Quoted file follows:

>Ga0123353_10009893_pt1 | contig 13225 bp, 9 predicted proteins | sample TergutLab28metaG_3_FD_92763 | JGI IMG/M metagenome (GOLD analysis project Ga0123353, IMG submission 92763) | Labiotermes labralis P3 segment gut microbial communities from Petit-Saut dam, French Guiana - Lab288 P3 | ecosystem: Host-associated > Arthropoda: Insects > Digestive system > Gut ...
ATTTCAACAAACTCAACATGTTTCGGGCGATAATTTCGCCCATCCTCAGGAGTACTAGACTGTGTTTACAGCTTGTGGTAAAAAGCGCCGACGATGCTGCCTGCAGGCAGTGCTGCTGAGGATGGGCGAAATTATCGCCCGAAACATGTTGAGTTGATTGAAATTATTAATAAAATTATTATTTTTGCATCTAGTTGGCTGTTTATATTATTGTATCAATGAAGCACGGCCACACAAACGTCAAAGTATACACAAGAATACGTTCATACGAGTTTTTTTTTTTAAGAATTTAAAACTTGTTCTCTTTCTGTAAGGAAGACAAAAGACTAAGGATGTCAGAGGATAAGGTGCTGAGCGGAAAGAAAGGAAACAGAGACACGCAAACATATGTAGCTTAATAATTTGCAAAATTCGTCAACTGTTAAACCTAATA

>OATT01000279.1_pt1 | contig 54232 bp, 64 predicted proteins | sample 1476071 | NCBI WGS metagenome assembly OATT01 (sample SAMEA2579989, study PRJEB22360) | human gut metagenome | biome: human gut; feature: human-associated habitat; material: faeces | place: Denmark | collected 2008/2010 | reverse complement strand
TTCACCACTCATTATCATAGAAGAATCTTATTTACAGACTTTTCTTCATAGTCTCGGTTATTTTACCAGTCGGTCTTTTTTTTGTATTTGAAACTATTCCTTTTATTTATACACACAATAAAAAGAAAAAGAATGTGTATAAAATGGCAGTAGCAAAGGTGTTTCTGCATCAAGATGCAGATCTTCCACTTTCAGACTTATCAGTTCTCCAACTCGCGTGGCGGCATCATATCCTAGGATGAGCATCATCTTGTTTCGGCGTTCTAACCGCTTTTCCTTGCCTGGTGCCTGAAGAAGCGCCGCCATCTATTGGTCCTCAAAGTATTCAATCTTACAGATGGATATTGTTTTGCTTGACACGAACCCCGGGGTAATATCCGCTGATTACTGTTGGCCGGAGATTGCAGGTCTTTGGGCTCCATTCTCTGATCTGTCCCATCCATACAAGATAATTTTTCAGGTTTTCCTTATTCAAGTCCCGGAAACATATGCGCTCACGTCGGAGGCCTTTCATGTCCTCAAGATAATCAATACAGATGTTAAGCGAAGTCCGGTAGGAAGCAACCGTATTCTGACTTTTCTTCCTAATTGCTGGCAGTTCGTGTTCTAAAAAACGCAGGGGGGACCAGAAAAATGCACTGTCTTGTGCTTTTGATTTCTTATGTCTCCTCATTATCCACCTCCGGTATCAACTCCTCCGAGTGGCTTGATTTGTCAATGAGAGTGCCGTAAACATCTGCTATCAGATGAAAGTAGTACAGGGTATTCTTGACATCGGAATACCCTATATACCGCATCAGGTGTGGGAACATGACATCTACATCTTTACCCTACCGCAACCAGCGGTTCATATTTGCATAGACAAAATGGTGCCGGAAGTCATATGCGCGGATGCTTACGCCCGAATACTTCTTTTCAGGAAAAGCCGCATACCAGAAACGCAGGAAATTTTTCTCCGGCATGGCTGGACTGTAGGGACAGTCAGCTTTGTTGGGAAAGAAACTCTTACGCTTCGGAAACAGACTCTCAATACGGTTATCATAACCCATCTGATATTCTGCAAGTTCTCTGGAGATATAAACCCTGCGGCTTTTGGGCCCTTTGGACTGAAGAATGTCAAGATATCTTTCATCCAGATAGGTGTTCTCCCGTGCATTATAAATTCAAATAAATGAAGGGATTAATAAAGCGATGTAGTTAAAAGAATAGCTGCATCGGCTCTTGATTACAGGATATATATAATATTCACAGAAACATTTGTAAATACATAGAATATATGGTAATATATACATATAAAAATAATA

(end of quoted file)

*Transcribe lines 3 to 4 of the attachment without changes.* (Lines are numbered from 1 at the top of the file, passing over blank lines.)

>OATT01000279.1_pt1 | contig 54232 bp, 64 predicted proteins | sample 1476071 | NCBI WGS metagenome assembly OATT01 (sample SAMEA2579989, study PRJEB22360) | human gut metagenome | biome: human gut; feature: human-associated habitat; material: faeces | place: Denmark | collected 2008/2010 | reverse complement strand
TTCACCACTCATTATCATAGAAGAATCTTATTTACAGACTTTTCTTCATAGTCTCGGTTATTTTACCAGTCGGTCTTTTTTTTGTATTTGAAACTATTCCTTTTATTTATACACACAATAAAAAGAAAAAGAATGTGTATAAAATGGCAGTAGCAAAGGTGTTTCTGCATCAAGATGCAGATCTTCCACTTTCAGACTTATCAGTTCTCCAACTCGCGTGGCGGCATCATATCCTAGGATGAGCATCATCTTGTTTCGGCGTTCTAACCGCTTTTCCTTGCCTGGTGCCTGAAGAAGCGCCGCCATCTATTGGTCCTCAAAGTATTCAATCTTACAGATGGATATTGTTTTGCTTGACACGAACCCCGGGGTAATATCCGCTGATTACTGTTGGCCGGAGATTGCAGGTCTTTGGGCTCCATTCTCTGATCTGTCCCATCCATACAAGATAATTTTTCAGGTTTTCCTTATTCAAGTCCCGGAAACATATGCGCTCACGTCGGAGGCCTTTCATGTCCTCAAGATAATCAATACAGATGTTAAGCGAAGTCCGGTAGGAAGCAACCGTATTCTGACTTTTCTTCCTAATTGCTGGCAGTTCGTGTTCTAAAAAACGCAGGGGGGACCAGAAAAATGCACTGTCTTGTGCTTTTGATTTCTTATGTCTCCTCATTATCCACCTCCGGTATCAACTCCTCCGAGTGGCTTGATTTGTCAATGAGAGTGCCGTAAACATCTGCTATCAGATGAAAGTAGTACAGGGTATTCTTGACATCGGAATACCCTATATACCGCATCAGGTGTGGGAACATGACATCTACATCTTTACCCTACCGCAACCAGCGGTTCATATTTGCATAGACAAAATGGTGCCGGAAGTCATATGCGCGGATGCTTACGCCCGAATACTTCTTTTCAGGAAAAGCCGCATACCAGAAACGCAGGAAATTTTTCTCCGGCATGGCTGGACTGTAGGGACAGTCAGCTTTGTTGGGAAAGAAACTCTTACGCTTCGGAAACAGACTCTCAATACGGTTATCATAACCCATCTGATATTCTGCAAGTTCTCTGGAGATATAAACCCTGCGGCTTTTGGGCCCTTTGGACTGAAGAATGTCAAGATATCTTTCATCCAGATAGGTGTTCTCCCGTGCATTATAAATTCAAATAAATGAAGGGATTAATAAAGCGATGTAGTTAAAAGAATAGCTGCATCGGCTCTTGATTACAGGATATATATAATATTCACAGAAACATTTGTAAATACATAGAATATATGGTAATATATACATATAAAAATAATA